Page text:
• Hard, dry or very large thick stools that come infrequently.
  • Sometimes cause pain and bleeding during BM.
  • No BM longer than 4 days (exception – exclusively breast-fed infants may go longer periods up to 7 days).


Infant (0 – 2 months)

  • Try using a well-lubricated thermometer or Q-tip to stimulate the rectum.
  • Give 1/2 – 1 oz prune juice mixed with an equal amount of water once daily as needed.
  • If these steps do not work, call for further consultation during regular office hours.

2 months – 1 year

  • Above treatments.
  • Limit binding foods such as bananas, rice cereal, and applesauce.
  • Increase high fiber content foods (fresh fruits and veggies).
  • Add fruit juices to diet (no more than 8-10 oz per day).
  • A warm bath may decrease abdominal cramps and encourage a BM.
  • If these steps do not work, call for further consultation during regular office hours.

Over 1 year

  • Above treatments.
  • Limiting binding foods above plus excessive dairy products (milk >16-20 oz a day, cheese, yogurt).
  • Increase high fiber foods including bran, whole grains, oatmeal, (popcorn if over 3 years of age).
  • May try pediatric glycerin suppository once or twice.
  • If these steps do not work, call for further consultation during regular office hours.


Most vomiting and diarrhea is caused by viral infections. This is a common illness and rarely dangerous. If vomiting doesn’t stop within 12-24 hours, please call your doctor. Diarrhea is a watery stool that occurs more than four times per day and can last for several days.

Treatment For Vomiting:

  • Rest the stomach for 1 hour by giving nothing.
  • Then give 1-2 tsp. of room temperature clear liquids such as Pedialyte, juices or soda every 5 minutes for one hour. If breastfeeding continues but for shorter intervals more frequently.
  • If the liquids are retained increase the liquids by small amounts 2-3 tsp. until the child is retaining 2-4 oz at a time. But if vomiting occurs must restart the process. Pedialyte should not be continued for more than 24 hours.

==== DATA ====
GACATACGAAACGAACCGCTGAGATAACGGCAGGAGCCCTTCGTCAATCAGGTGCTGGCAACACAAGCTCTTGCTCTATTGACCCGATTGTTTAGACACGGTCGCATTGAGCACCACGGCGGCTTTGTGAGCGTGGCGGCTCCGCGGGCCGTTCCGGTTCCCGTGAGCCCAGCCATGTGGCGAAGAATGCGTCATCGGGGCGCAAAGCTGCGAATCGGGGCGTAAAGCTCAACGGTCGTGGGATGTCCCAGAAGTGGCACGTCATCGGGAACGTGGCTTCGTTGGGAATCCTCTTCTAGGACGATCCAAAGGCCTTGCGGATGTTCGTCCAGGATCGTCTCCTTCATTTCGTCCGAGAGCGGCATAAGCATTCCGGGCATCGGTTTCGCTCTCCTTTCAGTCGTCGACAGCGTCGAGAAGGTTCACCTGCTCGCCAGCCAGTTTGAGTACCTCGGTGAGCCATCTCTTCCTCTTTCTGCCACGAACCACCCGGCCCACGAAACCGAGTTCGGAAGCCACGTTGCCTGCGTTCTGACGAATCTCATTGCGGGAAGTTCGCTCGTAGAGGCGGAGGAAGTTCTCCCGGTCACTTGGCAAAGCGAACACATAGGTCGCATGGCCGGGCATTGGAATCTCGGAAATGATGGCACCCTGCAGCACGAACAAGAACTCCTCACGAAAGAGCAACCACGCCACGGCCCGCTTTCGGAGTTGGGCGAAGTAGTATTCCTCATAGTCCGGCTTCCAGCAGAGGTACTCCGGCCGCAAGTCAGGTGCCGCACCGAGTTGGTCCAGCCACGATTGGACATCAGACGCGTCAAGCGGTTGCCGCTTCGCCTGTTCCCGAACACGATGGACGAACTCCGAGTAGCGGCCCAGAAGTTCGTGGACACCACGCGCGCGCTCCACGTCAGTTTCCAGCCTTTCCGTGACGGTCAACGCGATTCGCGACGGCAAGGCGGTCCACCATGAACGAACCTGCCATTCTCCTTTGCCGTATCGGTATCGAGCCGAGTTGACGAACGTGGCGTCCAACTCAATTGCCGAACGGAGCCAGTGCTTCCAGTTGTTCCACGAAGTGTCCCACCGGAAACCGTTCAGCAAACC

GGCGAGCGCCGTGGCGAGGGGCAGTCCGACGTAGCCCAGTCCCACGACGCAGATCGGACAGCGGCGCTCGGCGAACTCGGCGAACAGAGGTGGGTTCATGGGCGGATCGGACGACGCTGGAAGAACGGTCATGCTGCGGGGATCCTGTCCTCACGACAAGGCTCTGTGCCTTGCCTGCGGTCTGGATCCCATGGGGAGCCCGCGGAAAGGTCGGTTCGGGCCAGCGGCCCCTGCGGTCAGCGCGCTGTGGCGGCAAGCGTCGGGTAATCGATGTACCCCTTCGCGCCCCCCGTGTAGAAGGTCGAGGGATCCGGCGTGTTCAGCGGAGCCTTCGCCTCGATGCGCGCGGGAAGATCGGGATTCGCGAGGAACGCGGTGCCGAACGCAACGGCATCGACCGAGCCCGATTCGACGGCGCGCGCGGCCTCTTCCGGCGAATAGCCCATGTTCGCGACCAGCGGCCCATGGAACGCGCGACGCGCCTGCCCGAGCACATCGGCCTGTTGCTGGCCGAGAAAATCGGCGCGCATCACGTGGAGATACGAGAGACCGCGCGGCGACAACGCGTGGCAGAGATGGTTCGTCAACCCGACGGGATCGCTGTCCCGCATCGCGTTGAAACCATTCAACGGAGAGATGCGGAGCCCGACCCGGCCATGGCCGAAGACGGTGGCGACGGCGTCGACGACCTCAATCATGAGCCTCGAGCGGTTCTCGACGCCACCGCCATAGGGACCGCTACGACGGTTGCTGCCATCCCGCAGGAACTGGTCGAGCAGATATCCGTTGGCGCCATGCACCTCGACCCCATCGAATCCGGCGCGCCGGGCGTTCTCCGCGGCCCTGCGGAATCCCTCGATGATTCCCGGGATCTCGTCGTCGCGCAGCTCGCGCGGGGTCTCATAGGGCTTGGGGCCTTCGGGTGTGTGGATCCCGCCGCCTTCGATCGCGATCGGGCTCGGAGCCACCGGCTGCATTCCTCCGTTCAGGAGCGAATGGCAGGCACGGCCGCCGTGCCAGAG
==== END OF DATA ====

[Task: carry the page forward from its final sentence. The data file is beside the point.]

• Gradually (over 2 days) return to a regular diet. Start with small amounts of low-fat, bland diet (i.e., dry toast or crackers).
  • Monitor for signs and symptoms of dehydration, which include dry mouth, no tears, and decreased urine output (less than 3 wet diapers).

Treatment For Diarrhea:

  • If vomiting is also occurring, just follow the above instructions.
  • If there is no vomiting, adequate fluid intake is essential to prevent dehydration. It is important to provide more fluid than the child loses through diarrhea. Signs of adequate hydration include a normal or near normal urine output, a moist mouth, and an alert child who is reasonably active.
  • If breastfeeding: Continue to breastfeed at more frequent intervals. Supplement with Pedialyte by bottle or dropper if urine output decreases. Call our office immediately for a dry diaper.
  • If formula feeding: increase the amount of formula or supplement with Pedialyte to make up for additional fluid losses.
  • Provide a regular diet with a few simple changes. Avoid grape, pear, or prune juices, which can loosen stools. If diarrhea is prolonged avoid milk products that may become difficult to digest. Encourage starchy foods as they are absorbed the best (i.e., cereals, rice, bread, cracker, noodles, potatoes, applesauce, bananas).
  • Monitor for signs and symptoms of dehydration, which include dry mouth, no tears, and decreased urine output (less than 3 wet diapers).
  • Despite the above steps, diarrhea may last days after the illness seems over. If the child seems well, there is nothing to worry about.